As coding bootcamps such as Coder Academy and General Assembly churn out more and more software developers, and as more and more people…
Due to COVID-19, not many companies are hiring at the moment. The company I work for therefore is in a very fortunate position to still be thinking about growth and hiring.
As a hiring manager for almost a decade now, I've personally reviewed thousands of job applications and CVs, and many hiring managers would probably agree, the vast majority of CVs are terrible. Let's change that!
During COVID-19 where more and more people are either losing jobs or having their work hours cut, we are experiencing an increased amount of applicants to our job ads. I'd say on average I spend about 30 seconds per applicant due to my busy schedule - most hiring managers are busy people, it is therefore crucial for candidates to realise the importance of having a CV that is clear, easy to read and most importantly sells yourself. And if you have a cover letter, which I highly encourage that you do, congratulations you just bought yourself another 30 seconds. ;)
I'm writing this post mostly from my own perspective - as a hiring manager in a tech company in the western culture (we're based in Australia). Understandably, different cultural backgrounds and regions may have their own conventions, but certainly in Australia and many similar western cultures, there are things that you do and don't do on a CV, and there are things that may help your CV stand out. Let's talk about these things.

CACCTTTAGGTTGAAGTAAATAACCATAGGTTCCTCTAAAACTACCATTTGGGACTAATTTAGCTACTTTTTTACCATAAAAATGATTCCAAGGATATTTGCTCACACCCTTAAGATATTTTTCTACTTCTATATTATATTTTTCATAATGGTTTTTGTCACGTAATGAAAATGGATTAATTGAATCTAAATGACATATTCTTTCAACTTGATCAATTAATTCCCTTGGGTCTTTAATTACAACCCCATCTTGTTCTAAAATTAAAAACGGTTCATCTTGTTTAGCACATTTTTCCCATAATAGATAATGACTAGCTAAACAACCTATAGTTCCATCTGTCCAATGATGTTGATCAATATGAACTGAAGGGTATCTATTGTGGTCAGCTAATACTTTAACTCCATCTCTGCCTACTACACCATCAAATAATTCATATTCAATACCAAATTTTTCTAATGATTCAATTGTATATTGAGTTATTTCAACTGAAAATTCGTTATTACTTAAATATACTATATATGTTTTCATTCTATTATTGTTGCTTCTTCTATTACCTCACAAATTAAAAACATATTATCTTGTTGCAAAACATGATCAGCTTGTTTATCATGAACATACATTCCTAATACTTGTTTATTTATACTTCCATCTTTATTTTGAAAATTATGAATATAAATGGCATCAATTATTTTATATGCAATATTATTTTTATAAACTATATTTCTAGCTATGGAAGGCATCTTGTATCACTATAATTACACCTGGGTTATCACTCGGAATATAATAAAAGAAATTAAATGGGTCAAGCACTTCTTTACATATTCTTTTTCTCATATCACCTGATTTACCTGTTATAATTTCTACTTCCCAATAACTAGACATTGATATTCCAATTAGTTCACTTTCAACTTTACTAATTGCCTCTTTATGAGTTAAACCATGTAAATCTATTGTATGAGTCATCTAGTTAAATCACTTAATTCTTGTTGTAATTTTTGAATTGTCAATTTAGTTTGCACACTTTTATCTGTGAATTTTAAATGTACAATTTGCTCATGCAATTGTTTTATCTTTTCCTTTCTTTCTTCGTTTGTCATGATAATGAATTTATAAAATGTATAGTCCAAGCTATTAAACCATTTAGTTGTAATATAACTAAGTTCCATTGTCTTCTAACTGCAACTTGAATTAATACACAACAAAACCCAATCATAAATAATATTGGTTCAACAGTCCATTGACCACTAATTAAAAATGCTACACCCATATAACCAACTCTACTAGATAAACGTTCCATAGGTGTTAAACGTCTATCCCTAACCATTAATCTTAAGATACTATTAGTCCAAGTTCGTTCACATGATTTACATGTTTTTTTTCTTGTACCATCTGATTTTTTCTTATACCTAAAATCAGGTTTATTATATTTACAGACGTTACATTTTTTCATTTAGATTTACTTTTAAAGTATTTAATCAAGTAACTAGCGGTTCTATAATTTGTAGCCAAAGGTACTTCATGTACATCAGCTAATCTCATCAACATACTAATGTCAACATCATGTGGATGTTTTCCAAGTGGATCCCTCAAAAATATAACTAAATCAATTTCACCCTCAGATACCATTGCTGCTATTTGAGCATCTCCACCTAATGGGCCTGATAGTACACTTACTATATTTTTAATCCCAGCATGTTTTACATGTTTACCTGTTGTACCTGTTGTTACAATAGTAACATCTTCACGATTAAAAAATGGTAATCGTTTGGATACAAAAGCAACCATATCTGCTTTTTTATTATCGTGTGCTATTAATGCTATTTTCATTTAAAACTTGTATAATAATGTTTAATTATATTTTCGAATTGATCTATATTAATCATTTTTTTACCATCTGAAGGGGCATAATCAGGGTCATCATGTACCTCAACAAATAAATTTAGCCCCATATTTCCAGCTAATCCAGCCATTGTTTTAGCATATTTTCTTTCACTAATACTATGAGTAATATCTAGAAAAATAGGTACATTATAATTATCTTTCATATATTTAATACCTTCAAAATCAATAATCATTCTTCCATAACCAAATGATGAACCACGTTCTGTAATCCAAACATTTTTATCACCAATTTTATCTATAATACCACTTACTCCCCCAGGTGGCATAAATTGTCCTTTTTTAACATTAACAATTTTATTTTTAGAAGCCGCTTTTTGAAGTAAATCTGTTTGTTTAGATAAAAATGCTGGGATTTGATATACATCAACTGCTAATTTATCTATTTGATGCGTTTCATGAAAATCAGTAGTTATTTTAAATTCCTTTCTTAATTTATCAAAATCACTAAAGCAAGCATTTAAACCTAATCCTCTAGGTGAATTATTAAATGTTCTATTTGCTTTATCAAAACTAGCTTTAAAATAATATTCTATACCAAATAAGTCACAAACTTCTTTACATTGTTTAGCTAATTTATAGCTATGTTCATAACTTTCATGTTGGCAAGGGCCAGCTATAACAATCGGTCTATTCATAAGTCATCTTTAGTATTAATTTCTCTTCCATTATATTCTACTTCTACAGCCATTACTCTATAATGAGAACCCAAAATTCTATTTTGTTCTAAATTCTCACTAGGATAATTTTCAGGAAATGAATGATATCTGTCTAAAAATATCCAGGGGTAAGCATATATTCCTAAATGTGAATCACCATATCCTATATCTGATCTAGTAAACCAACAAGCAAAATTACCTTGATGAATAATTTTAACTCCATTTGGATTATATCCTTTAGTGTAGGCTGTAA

At the end of this post I will also share a copy of my own CV to help illustrate my points.
Yes, I agree, to think that you are only given 30 seconds for your perhaps carefully crafted CV and cover letter is definitely soul-crushing. But it is unfortunately the reality. I work for a company where I can still do the first round of vetting myself, many large corporations would use algorithms and/or HR people to reject your applications based on keywords and other things.
Knowing the reality and the constraints, there are a few things I'd like to address in the hope of improving your CV and your chance of scoring an interview, and in turn, helping myself and other hiring managers out there to have a better candidate CV screening experience.
This one surely would raise some eyebrows - you might think that your name is your identity and you should not change it for anyone. True, however, the reality is that a hard-to-pronounce name discourages your profile to be shared and spoken about. Why not add a pronounceable alias if means there's an increased chance of getting an interview?
For clarity, I personally would never reject a candidate based on their name (or their cultural background for that matter), but I know some hiring managers might, and for some of them, they are NOT doing it on purpose. However, I have on several occasions had to ask a candidate how to correctly pronounce their name.